Inside the government’s feeble fight to end redlining

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Despite being outlawed over 50 years ago, redlining still persists in America. Now the country’s signature law to stop redlining is under review.

Redlining is a five-alarm word in the lexicon of American racism, but it really has a quite specific definition: The denying of credit in non-white, particularly Black neighborhoods. 

The federal government was for redlining before it was against it, instituting color-coded maps of fast-changing metropolises for the better part of the 20th Century. And redlining is very much still around. 

How much? The racial homeownership gap is now wider than it was in 1890.

What is not widely known is the role federal banking regulators play in letting this practice continue.

The main law policing redlining is the 1977 Community Reinvestment Act, or CRA. These bank regulators only enforce the CRA when banks seek a merger or acquisition. The broadly written 1960 Bank Merger Act, which President Joe Biden’s administration wants strengthened, also requires banking regulators to consider a merger’s impact on the community.

But the federal government’s merger review process is, at the end of the day, a formality, if a sometimes time intensive and messy formality. The three agencies in charge of such reviews  — the Federal Reserve, the Federal Deposit Insurance Corporation and the Office of the Comptroller of the Currency — have not denied a single bank merger in 15 years.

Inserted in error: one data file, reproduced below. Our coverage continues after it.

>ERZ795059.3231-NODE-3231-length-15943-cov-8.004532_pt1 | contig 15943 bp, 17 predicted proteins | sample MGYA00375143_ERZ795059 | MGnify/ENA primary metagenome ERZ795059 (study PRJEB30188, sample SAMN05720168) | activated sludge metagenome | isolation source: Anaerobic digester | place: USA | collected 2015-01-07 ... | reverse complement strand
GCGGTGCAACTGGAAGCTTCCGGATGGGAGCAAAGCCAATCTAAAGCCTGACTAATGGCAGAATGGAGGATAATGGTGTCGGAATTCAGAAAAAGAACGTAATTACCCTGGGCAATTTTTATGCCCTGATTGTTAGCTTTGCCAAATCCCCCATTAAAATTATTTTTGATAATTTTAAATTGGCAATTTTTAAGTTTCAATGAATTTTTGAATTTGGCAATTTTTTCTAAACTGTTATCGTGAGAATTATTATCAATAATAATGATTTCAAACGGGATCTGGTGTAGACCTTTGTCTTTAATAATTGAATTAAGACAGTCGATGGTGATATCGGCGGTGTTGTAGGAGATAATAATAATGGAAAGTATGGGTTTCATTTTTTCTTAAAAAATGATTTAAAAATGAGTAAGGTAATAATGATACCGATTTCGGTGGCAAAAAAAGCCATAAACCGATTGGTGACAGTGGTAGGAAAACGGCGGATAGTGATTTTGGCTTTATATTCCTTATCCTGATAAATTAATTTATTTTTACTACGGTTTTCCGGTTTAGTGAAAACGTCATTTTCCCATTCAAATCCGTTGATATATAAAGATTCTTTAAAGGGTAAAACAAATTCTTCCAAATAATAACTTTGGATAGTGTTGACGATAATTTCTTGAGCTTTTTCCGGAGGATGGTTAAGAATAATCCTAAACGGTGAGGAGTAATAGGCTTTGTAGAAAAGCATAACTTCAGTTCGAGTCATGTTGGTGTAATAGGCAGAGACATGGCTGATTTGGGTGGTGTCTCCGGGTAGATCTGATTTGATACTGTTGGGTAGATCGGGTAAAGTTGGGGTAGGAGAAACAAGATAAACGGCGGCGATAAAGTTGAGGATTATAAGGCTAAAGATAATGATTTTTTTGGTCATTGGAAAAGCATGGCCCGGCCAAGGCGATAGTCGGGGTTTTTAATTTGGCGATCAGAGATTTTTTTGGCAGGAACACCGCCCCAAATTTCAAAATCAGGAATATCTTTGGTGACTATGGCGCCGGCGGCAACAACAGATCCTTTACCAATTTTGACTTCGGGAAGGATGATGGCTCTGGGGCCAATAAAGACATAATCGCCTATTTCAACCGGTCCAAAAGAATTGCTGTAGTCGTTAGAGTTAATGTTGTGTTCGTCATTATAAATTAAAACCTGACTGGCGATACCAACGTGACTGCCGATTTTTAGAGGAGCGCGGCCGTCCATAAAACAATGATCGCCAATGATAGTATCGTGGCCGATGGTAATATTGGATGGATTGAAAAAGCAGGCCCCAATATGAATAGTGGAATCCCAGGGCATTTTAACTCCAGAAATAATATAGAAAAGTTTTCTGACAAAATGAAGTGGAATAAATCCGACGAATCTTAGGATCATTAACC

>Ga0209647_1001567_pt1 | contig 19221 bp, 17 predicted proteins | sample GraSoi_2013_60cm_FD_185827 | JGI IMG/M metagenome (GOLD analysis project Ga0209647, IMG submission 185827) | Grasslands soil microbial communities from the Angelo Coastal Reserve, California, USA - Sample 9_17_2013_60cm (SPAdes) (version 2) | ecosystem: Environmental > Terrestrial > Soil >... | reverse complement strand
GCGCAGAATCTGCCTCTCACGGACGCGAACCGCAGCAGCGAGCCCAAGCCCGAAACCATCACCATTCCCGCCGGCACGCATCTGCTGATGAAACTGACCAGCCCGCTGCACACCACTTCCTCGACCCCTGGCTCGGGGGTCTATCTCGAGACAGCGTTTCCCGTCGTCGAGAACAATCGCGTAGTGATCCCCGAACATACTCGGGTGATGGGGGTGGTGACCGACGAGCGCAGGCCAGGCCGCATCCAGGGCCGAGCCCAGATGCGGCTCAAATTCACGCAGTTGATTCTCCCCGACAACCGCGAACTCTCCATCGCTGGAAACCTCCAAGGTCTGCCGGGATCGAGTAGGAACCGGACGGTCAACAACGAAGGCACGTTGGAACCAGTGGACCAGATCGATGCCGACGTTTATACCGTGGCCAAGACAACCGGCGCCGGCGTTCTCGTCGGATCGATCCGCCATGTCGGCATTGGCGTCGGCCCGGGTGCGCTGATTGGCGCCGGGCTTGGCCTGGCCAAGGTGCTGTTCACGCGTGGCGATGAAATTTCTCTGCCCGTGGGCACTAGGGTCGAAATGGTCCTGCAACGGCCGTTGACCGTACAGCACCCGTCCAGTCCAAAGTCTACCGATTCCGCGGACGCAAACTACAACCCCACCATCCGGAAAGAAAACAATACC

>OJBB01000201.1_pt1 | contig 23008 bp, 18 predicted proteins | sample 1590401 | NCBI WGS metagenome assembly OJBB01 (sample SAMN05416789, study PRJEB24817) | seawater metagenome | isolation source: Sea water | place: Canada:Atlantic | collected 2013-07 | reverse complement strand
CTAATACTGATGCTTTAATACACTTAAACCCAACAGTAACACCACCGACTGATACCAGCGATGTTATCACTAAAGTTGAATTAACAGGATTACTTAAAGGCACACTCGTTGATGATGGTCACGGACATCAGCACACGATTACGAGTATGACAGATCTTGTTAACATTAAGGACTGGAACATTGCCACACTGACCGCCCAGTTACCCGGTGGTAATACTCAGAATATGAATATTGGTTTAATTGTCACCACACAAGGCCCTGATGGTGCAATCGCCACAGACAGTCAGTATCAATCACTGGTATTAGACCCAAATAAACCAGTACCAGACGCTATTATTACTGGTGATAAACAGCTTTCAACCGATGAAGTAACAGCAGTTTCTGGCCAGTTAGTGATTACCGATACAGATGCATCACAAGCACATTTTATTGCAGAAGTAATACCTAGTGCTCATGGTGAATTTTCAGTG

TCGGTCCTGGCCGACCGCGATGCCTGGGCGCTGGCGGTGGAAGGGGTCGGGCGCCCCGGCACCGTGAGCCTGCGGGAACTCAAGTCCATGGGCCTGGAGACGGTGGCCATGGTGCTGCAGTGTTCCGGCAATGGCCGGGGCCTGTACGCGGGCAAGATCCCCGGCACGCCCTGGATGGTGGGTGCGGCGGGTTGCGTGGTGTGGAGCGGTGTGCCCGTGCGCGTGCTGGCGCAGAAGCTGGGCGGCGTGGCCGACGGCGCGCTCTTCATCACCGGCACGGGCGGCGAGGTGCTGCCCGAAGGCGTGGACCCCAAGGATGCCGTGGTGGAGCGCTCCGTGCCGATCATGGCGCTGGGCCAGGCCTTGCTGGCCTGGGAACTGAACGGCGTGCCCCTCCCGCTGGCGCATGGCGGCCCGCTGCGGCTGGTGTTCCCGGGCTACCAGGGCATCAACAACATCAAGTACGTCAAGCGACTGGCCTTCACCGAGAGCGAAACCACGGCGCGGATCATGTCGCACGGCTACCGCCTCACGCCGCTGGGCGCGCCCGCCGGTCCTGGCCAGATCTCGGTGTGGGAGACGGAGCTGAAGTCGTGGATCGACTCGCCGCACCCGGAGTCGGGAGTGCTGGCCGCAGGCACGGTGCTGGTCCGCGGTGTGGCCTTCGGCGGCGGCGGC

And if these agencies were to find that a merger ran counter to public interest because of a bank’s discriminatory lending practices, it’s not likely anyone would know about it. Like the waitstaff at a country club to a patron whose card was declined, regulators alert banks, often in phone conversations, of the potential for a denial, well before any public exposure. 

Banks then quietly withdraw their application, rather than face a public denial.

Ostensibly, the Biden administration has reversed decades-long executive branch indifference to the CRA. Senior administration officials claim that rooting out “modern-day redlining” is a top priority

In a joint news conference last September, officials at the Consumer Financial Protection Bureau, the Department of Justice and the OCC proclaimed a crack down on “digital redlining.” And in a March interview with former president Bill Clinton, Department of Housing and Urban Development Sec. Marcia Fudge, called attention to the continued practice of redlining.

“We still have redlining in this country,” Fudge said. “We are looking at where we have failed with the CRA, and we know we have.”

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Calvin Bradford, the principal of Calvin Bradford & Associates Ltd, and one of the authors of the original Community Reinvestment Act of 1977. Photo provided by Calvin Bradford

DOJ and CFPB can bring lawsuits against alleged housing discrimination. And HUD can bring lawsuits claiming bias in mortgage lending. These agencies, though, do not have a seat at the table when banks, during a CRA exam or undergoing a merger review, provide a voluminous account of their lending practices.